The moon didn’t die as early as we thought

Using isotope updating and a technique based on lunar crater chronology, which involves estimating the age of an object in space in part by counting the craters on its surface, the team determined that lava flowed into the Oceanus Procellarum as late as 2 billion years ago.

Chang’e 5 was China’s first lunar sample return mission and the first probe to bring lunar material back since 1976. Launched in late November and returned in early December 2020, it is one of the least eight phases of China’s lunar program to explore the entire moon.

Nemchin says there is no evidence that radioactive elements that generate heat (such as potassium, thorium and uranium) are found in high concentrations under the moon’s mantle. This means that these elements probably did not cause these lava flows, as scientists had thought. Now they will have to look for other explanations for how the currents formed.

The volcanic history of the moon could teach us more about the Earth. According to the giant theory of influence, the moon may just be a lump of earth that was knocked loose when our planet collided with another.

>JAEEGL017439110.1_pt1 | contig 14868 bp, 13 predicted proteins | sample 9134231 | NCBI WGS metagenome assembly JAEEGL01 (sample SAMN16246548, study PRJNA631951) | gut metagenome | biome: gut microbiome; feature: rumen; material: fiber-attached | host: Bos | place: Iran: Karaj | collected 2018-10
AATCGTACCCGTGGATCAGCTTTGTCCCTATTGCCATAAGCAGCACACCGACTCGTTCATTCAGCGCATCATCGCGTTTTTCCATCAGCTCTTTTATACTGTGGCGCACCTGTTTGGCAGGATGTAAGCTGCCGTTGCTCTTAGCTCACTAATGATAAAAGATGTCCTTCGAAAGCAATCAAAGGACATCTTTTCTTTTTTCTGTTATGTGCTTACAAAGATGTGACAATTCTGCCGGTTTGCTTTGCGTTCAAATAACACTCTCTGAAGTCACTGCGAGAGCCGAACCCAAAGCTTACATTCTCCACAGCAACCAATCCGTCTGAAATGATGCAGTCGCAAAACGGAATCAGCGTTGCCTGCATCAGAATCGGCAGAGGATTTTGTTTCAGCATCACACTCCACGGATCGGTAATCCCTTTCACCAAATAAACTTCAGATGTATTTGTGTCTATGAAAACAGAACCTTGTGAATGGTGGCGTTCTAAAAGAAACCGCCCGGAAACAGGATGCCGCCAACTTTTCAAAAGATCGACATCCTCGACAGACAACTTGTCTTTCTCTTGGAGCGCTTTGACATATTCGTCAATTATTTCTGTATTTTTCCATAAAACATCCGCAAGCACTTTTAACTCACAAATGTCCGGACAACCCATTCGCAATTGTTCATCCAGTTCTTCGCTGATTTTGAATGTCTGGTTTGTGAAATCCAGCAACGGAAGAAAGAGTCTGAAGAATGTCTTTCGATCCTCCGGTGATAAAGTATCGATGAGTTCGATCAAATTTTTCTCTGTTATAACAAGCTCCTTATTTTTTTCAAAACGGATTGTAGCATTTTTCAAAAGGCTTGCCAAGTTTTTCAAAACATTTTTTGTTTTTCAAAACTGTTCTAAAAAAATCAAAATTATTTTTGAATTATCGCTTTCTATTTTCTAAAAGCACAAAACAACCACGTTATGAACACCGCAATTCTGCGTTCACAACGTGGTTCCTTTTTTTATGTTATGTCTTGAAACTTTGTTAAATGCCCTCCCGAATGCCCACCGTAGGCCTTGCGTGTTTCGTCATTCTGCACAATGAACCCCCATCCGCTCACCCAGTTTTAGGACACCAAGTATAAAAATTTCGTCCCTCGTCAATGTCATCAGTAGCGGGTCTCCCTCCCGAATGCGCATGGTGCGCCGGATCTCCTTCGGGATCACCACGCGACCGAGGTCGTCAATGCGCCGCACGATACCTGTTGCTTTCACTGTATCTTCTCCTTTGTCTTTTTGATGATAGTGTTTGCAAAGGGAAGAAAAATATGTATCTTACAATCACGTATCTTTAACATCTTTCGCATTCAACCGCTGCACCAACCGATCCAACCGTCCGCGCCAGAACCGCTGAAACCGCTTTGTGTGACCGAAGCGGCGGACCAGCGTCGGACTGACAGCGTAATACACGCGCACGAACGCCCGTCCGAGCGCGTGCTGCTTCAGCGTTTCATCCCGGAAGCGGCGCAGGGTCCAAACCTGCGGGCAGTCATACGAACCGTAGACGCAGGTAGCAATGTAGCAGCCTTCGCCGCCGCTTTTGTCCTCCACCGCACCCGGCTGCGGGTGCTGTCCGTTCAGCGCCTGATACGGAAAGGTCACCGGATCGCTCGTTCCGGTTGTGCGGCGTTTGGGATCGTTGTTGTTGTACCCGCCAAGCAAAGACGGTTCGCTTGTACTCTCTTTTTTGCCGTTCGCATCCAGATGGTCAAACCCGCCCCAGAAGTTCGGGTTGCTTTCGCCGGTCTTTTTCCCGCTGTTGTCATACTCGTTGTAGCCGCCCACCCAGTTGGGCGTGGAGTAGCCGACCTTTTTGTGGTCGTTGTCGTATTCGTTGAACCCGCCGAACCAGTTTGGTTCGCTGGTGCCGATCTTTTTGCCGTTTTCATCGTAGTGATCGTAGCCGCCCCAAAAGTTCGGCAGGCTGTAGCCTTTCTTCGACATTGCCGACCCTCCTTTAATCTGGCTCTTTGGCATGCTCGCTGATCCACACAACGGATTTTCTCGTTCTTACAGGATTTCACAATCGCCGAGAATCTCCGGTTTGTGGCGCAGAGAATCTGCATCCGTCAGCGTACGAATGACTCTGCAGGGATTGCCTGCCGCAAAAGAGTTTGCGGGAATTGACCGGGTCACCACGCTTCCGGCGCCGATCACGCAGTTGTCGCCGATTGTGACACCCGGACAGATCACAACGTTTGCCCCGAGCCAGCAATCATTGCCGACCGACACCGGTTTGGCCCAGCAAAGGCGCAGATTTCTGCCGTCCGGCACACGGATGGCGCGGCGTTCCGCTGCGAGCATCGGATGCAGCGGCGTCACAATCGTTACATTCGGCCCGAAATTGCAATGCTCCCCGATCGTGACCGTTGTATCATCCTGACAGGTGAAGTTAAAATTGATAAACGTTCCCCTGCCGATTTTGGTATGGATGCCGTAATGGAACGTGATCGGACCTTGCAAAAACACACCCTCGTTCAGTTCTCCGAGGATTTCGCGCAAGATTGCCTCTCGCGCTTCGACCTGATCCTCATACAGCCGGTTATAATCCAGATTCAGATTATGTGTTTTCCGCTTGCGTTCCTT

“Anytime we get new or improved information about the age of matter on the moon, which has a knock-on effect for not just understanding the universe, but volcanism and even just general geology on other planets,” said Paul Byrne, an associate. professor of planetary science at North Carolina State University who was not involved in the study.

Volcanic activity not only shaped what the moon looks like – the ancient lava beds are visible to the naked eye today as huge dark spots on the moon’s surface – but can even help answer the question of whether we are alone in the universe, says Byrne.

“The search for extraterrestrial life requires a partial understanding of habitability,” Byrne says. Volcanic activity plays a role in the cultivation of atmospheres and oceans, key components of life. But what these new findings tell us about potential life elsewhere remains to be seen.

William

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